While the North American Public Avalanche Danger Scale uses language as opposed to numeric probability, it is important to know what each hazard means. I’ve seen many folks treat MODERATE hazard as a green light; meaning it’s good to go hop on any slope.  This type of behavior can be dangerous, especially when dealing with persistent slab problems which we have been for about a month now (video). MODERATE hazard means that human triggered avalanches are possible. So, if you’re standing at the top of a slope waiting to ski it or sitting at the bottom of the slope waiting to highmark, and someone says, “Yeah, it’s possible to trigger an avalanche on that slope.”, what would you do? If you are armed with enough objective information about the snowpack on that slope, then perhaps it is reasonable to ride or ski it, or perhaps not. When the hazard is MODERATE and a persistent slab exists it is possible to trigger an avalanche, but the consequences may be greater given the depth of the weak layer and the potential size of the avalanche. This can be viewed as a low or medium probability, but high consequence situation.

So, the point of this post is to get folks to think about the North American Public Avalanche Danger Scale more critically, and to really look at the language for each category. It’s also helpful to examine the travel advice for each rating. We are able to base the hazard rating on either the probability, size and distribution, travel advice, or a combination thereof. Thus, it helps to know, for instance, that MODERATE hazard means heightened avalanche conditions, and that you should evaluate snow and terrain carefully. Hopefully, doing so will allow you to add another tool to your decision making toolbox when recreating in the backcountry, and help in making sound decisions.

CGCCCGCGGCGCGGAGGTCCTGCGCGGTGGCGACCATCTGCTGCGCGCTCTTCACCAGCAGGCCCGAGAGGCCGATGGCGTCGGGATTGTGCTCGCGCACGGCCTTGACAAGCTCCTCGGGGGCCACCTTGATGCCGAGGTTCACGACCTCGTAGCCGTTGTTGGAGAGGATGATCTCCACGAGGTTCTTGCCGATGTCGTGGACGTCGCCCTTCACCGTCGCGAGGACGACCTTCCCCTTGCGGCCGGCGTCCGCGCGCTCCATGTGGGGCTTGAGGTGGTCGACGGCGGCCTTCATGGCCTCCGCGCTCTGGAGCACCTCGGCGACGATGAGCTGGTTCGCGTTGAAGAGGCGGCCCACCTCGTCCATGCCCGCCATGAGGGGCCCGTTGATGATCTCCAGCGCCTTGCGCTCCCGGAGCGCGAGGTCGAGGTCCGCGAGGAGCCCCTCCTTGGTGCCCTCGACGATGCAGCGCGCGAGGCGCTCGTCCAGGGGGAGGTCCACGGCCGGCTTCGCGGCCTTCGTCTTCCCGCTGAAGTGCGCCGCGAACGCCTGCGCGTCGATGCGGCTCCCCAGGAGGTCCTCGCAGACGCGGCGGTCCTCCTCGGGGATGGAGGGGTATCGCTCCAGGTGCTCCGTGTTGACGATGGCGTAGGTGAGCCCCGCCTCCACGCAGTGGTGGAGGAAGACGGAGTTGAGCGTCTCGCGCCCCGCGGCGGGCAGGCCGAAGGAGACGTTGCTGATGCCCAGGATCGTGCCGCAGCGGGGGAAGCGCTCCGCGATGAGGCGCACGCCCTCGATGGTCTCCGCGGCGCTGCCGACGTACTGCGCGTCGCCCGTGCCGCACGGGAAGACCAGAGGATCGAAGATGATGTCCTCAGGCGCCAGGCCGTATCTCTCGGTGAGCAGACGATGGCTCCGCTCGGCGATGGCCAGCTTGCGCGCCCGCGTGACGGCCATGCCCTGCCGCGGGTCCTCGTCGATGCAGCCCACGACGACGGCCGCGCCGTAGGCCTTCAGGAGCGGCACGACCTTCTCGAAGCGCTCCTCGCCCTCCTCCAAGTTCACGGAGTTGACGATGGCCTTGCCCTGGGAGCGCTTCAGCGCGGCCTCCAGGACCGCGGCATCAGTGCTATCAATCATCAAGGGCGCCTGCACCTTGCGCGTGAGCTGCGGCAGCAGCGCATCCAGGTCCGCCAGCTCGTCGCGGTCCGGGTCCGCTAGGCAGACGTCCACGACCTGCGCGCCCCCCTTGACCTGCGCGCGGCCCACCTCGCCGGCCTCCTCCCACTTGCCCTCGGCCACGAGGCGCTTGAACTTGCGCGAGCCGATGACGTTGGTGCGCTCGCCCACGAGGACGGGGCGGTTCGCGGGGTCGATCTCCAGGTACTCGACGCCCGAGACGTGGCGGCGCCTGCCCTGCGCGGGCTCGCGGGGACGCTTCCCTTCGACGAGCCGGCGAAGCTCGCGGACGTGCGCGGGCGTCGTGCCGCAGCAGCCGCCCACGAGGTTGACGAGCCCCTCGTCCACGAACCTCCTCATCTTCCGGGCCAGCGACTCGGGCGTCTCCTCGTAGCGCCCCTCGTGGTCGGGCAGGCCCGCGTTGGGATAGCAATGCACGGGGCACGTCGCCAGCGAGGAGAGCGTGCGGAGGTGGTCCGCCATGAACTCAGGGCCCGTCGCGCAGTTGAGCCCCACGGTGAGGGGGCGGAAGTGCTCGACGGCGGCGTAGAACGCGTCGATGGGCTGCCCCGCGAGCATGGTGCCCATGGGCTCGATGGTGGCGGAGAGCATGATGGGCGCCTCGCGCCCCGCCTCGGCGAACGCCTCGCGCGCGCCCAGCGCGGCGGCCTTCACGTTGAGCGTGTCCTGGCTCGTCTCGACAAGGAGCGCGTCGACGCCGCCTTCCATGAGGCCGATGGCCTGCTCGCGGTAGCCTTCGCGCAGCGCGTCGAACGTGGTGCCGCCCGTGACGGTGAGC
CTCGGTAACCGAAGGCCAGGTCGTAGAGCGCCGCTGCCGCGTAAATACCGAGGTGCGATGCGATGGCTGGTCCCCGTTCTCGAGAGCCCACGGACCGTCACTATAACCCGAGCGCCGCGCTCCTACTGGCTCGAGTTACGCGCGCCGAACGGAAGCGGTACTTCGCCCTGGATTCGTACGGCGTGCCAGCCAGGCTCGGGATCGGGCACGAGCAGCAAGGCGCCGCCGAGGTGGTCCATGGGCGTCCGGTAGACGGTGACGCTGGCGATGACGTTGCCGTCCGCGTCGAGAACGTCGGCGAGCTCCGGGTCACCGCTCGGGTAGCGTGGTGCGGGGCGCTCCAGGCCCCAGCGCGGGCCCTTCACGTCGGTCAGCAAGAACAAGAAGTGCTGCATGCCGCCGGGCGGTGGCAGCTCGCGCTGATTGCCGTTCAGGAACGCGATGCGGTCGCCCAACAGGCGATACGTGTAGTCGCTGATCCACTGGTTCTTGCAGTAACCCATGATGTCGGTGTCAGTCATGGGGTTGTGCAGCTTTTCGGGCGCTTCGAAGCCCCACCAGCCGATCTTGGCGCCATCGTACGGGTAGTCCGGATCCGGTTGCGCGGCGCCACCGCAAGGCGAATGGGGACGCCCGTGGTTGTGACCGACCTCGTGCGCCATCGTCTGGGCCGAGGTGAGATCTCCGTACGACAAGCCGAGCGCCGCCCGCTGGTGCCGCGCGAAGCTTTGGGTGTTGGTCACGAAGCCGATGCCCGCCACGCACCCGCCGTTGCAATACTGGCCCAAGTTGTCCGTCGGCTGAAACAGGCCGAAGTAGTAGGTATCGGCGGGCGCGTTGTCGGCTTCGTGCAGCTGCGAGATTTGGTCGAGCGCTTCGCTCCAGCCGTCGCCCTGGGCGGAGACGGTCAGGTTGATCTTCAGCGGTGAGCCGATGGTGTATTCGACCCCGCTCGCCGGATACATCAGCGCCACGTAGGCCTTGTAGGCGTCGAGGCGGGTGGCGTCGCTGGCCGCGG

Danger Scale

References:

Greene, E., Wiesinger, T., Birkeland, K., Coleou, C., Jones, A., Stathan, G., 2006. Fatal avalanche accidents and forecasted danger levels: Patterns in the United States, Canada, Switzerland, and France. In: Proceedings of the 2006 International Snow Science Workshop. Octrober 1-6, 2006, Telluride, CO. pp. 640-649.

Patt A.G., Schrag D.P., 2003. Using specific language to describe risk and probability. Climatic Change 61 (1-2):17-30. doi: 10.1023/A:1026314523443

Statham, G., Haegeli, P., Birkeland, K.W., Greene, E., Israelson, C., Tremper, B., Stethem, C., McMahon, B., White, B., Kelly, J., 2010. The North American Public Avalanche Danger Scale. In: Proceedings of the 2010 International Snow Science Workshop. October 17-22, 2010, Squaw Valley, CA. pp. 117-123.